Lacey Jane Henson lives in Seattle, WA with her husband, son, and cats. Her story, “Trigger,” previously won the Katherine Ann Porter prize for fiction, and her writing has also appeared in MAKE: A Chicago Literary Magazine, Third Coast, and the Electric Literature blog.
After Mom and Dad split up for the third time, Dad left immediately and Mom spent a record-breaking week in her bathrobe. She holed up in her bedroom most of the time, reading magazines and listening to the radio. Claire and I were suddenly allowed to watch TV whenever we wanted, and subsist on cereal and Top Ramen, until she woke up one morning and decided to do something about us.
She appeared in the living room, fully clothed, and switched off the TV right in the middle of our show. “You guys need a vacation,” she said, smiling and raking her fingers through Claire’s hair. “It’s summer after all.”
And just like that she packed the two of us into the car and drove up to Grandma’s with the intention of leaving us for “a few weeks.” She kept spinning it like the trip was a special getaway, but Grandma lived in farm country, ate very sensibly, and never spoiled us like Dad’s parents did. When Mom dropped us off, she only stayed a few minutes before speeding away, kicking up dust as she backed down Grandma’s long, gravel drive. We watched from the window, waving, until our car was swallowed up by green.
We were bored by the second afternoon, but Grandma wouldn’t budge on her no-TV-til-after-dinner policy. “You’ll figure it out,” was all she said when we asked if she had ideas on what to do. She went back to puzzling over her quilt. Sometimes I imagined what things would’ve been like if Grandpa were around—how he’d pretend he was an alligator and chase us, show us the best climbing trees, make us milkshakes. I never really knew him, though, so maybe he would’ve been stern. He was killed by a heart attack when I was a baby, way before there was even a whisper of Claire in our lives.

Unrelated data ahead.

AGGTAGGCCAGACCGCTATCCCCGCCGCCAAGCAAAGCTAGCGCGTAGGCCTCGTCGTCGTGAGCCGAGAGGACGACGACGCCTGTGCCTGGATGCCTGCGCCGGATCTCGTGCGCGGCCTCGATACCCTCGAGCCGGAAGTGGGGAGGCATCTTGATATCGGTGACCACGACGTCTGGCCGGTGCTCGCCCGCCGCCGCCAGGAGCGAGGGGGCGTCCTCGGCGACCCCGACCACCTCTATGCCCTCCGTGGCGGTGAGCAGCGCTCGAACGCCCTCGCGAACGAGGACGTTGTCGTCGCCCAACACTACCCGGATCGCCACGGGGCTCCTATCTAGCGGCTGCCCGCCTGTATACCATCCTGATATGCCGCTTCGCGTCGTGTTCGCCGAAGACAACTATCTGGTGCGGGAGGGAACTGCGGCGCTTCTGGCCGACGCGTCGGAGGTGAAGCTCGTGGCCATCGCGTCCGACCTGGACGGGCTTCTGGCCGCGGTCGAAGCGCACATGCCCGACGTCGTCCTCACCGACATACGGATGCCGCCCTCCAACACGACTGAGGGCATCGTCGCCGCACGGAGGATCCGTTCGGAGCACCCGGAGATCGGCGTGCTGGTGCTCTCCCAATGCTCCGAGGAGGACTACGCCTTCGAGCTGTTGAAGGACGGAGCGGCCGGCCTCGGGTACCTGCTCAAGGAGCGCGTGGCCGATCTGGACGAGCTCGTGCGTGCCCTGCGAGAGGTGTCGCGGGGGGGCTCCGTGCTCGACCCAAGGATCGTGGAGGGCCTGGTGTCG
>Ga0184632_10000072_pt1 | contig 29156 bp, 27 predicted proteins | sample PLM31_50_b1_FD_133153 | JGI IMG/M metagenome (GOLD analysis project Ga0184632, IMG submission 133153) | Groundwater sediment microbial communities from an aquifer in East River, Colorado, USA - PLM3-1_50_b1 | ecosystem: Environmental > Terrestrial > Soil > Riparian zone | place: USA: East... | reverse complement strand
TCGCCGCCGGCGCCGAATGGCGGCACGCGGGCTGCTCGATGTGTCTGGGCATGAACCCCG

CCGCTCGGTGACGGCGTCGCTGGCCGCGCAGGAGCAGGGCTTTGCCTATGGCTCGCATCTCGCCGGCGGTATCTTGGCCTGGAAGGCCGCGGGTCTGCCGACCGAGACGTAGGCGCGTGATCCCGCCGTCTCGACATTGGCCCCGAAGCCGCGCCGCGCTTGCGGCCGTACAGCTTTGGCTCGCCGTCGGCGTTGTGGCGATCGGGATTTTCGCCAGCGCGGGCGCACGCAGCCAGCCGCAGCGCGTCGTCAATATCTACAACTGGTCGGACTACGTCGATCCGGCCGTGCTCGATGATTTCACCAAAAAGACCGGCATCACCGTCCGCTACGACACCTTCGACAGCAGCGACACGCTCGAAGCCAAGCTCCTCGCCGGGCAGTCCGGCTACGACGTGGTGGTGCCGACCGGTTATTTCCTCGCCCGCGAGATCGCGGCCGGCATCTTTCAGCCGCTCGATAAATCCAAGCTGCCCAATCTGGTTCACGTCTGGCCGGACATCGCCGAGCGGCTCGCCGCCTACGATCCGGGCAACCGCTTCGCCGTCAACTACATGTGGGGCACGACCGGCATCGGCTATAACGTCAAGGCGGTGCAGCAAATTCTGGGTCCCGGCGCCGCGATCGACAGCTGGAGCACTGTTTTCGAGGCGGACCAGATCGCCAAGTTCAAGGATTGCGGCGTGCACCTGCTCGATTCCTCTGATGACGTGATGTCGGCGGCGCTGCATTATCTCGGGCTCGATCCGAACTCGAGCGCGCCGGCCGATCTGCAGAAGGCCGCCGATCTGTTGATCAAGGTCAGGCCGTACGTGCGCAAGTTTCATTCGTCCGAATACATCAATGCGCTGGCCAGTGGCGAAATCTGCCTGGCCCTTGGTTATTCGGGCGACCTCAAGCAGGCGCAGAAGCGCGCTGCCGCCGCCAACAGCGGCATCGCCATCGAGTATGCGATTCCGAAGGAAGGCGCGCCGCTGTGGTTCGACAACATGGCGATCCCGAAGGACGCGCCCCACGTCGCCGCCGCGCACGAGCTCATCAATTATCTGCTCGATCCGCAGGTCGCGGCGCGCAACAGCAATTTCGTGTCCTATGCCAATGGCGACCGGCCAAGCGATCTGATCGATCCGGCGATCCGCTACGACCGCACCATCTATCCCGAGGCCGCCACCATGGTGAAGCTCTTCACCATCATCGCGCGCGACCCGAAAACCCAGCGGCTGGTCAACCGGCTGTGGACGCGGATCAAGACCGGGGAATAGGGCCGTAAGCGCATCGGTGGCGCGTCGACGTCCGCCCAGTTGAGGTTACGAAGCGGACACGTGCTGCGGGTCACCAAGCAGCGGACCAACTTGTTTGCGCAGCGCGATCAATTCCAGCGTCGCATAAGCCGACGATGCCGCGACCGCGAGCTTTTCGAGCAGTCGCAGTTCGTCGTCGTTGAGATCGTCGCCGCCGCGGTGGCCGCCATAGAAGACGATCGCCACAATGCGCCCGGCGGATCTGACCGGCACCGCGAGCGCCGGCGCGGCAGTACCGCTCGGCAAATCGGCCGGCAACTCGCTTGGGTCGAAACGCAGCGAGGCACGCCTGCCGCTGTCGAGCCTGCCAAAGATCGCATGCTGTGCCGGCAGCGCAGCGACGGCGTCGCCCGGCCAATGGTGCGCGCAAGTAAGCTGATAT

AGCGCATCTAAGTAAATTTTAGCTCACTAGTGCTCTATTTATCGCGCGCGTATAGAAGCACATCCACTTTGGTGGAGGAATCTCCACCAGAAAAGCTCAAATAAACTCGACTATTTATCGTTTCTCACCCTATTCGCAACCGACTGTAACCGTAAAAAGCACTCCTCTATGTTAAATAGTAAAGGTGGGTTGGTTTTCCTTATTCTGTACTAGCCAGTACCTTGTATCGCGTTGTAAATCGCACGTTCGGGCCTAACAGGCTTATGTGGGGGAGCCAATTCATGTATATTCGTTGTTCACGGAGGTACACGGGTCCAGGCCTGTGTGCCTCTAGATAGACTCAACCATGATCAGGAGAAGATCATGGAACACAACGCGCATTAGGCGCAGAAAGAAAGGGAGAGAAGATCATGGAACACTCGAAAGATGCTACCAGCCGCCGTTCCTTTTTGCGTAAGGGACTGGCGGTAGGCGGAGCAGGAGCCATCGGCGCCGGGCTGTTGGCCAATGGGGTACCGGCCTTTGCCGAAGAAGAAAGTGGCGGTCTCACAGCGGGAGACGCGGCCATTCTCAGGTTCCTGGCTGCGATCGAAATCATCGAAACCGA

There was a picture of us up on the fireplace mantle, Grandpa holding me and smiling at my gummy baby grin. Seeing it always made me proud. I guess I liked having evidence of a time when I was the only kid in the family, soaking up everyone’s love on my own.
“Look Claire,” I said, picking it up one afternoon, “that was me when you were a Skee Ball in heaven, just waiting for God to roll you down the ramp.”
I handed it to her and she immediately dropped the frame picture-side down. It landed on the brick hearth, making a horrible shattering sound.
“Oh, girls,” Grandma sighed, after she’d come running into the room and found us. She put an arm around Claire, who’d started crying a little. “I would tell you to clean this up yourselves, but I suppose you don’t have any idea how. Lord knows your mother hasn’t taught you a thing about housekeeping.
“I always told her she’d never be able to keep a man, making messes like that,” she went on, staring down at the shards of glass, which twinkled up at me when I moved my head back and forth. “And look where we are now.”
Even then, I knew it was kind of ludicrous to blame Mom’s housekeeping for my parents’ problems. Not that Grandma was exactly wrong. It was certainly true that we’d litter the house for weeks with clothes and toys and breadcrusts. But Mom always corralled us eventually, snapping a dishtowel at our thighs. “We’re cleaning!” she’d say, pulling her old hot pants from underneath the bed.
We never wanted to clean, but once we got started it was kind of fun. We blared the radio and wore the hot pants and scoured everything ‘til it gleamed. Eventually, we’d collapse on the sofa and Mom would gather us into her arms, squeezing tight. “We cleaned the shit outta this place!” she’d scream, exalted, her face like a bright, shiny apple.